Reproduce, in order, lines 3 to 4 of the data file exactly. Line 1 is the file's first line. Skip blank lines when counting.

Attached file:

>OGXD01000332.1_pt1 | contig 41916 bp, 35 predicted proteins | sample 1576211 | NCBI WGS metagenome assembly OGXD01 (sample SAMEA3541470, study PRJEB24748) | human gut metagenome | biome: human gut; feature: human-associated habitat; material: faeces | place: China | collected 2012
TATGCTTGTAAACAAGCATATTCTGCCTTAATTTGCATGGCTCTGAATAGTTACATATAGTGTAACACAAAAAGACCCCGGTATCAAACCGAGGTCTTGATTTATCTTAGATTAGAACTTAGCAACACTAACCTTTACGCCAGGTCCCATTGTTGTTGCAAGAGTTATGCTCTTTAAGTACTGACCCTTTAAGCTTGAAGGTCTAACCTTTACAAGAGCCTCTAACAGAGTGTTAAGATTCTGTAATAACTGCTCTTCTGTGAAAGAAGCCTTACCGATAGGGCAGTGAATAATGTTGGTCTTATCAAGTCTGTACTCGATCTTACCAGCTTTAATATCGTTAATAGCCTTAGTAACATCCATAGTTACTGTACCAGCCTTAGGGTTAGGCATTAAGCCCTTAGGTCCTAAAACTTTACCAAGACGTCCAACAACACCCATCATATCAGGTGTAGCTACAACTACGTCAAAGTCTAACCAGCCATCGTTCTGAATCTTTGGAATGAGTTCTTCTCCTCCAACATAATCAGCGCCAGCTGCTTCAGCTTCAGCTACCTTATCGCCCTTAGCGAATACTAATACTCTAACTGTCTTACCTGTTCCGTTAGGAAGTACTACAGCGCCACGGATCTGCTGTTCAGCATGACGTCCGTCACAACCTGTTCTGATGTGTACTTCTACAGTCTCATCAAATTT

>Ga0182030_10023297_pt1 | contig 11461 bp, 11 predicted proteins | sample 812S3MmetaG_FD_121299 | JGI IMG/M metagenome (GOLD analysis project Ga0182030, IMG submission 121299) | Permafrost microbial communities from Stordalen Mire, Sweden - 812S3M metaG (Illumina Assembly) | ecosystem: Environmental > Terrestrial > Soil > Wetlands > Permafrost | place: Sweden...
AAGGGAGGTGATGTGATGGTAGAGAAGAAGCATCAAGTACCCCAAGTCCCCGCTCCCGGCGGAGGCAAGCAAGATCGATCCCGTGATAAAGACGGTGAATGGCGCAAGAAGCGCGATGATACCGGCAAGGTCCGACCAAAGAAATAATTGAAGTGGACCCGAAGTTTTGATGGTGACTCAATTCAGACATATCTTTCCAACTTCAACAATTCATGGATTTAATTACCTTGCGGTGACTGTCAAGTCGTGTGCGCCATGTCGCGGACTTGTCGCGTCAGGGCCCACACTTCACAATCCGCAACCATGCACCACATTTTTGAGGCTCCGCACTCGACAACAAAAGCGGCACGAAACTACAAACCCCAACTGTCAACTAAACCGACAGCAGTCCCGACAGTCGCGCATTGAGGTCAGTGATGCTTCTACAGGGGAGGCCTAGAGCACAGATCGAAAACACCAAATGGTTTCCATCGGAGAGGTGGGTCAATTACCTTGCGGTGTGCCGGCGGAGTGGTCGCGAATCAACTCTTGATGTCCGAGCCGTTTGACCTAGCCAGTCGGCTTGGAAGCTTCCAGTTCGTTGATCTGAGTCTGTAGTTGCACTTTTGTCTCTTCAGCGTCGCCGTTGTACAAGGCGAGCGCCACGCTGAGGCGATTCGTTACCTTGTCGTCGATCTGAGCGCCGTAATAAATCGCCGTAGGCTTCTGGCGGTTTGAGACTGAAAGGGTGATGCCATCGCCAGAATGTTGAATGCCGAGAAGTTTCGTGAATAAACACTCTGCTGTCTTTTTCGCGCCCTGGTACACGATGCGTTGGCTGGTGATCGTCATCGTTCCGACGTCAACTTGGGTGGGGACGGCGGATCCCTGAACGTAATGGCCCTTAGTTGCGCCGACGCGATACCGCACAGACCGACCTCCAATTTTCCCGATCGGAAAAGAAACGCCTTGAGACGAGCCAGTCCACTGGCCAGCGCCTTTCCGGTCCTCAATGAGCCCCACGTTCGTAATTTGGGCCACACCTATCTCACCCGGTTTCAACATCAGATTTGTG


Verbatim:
>Ga0182030_10023297_pt1 | contig 11461 bp, 11 predicted proteins | sample 812S3MmetaG_FD_121299 | JGI IMG/M metagenome (GOLD analysis project Ga0182030, IMG submission 121299) | Permafrost microbial communities from Stordalen Mire, Sweden - 812S3M metaG (Illumina Assembly) | ecosystem: Environmental > Terrestrial > Soil > Wetlands > Permafrost | place: Sweden...
AAGGGAGGTGATGTGATGGTAGAGAAGAAGCATCAAGTACCCCAAGTCCCCGCTCCCGGCGGAGGCAAGCAAGATCGATCCCGTGATAAAGACGGTGAATGGCGCAAGAAGCGCGATGATACCGGCAAGGTCCGACCAAAGAAATAATTGAAGTGGACCCGAAGTTTTGATGGTGACTCAATTCAGACATATCTTTCCAACTTCAACAATTCATGGATTTAATTACCTTGCGGTGACTGTCAAGTCGTGTGCGCCATGTCGCGGACTTGTCGCGTCAGGGCCCACACTTCACAATCCGCAACCATGCACCACATTTTTGAGGCTCCGCACTCGACAACAAAAGCGGCACGAAACTACAAACCCCAACTGTCAACTAAACCGACAGCAGTCCCGACAGTCGCGCATTGAGGTCAGTGATGCTTCTACAGGGGAGGCCTAGAGCACAGATCGAAAACACCAAATGGTTTCCATCGGAGAGGTGGGTCAATTACCTTGCGGTGTGCCGGCGGAGTGGTCGCGAATCAACTCTTGATGTCCGAGCCGTTTGACCTAGCCAGTCGGCTTGGAAGCTTCCAGTTCGTTGATCTGAGTCTGTAGTTGCACTTTTGTCTCTTCAGCGTCGCCGTTGTACAAGGCGAGCGCCACGCTGAGGCGATTCGTTACCTTGTCGTCGATCTGAGCGCCGTAATAAATCGCCGTAGGCTTCTGGCGGTTTGAGACTGAAAGGGTGATGCCATCGCCAGAATGTTGAATGCCGAGAAGTTTCGTGAATAAACACTCTGCTGTCTTTTTCGCGCCCTGGTACACGATGCGTTGGCTGGTGATCGTCATCGTTCCGACGTCAACTTGGGTGGGGACGGCGGATCCCTGAACGTAATGGCCCTTAGTTGCGCCGACGCGATACCGCACAGACCGACCTCCAATTTTCCCGATCGGAAAAGAAACGCCTTGAGACGAGCCAGTCCACTGGCCAGCGCCTTTCCGGTCCTCAATGAGCCCCACGTTCGTAATTTGGGCCACACCTATCTCACCCGGTTTCAACATCAGATTTGTG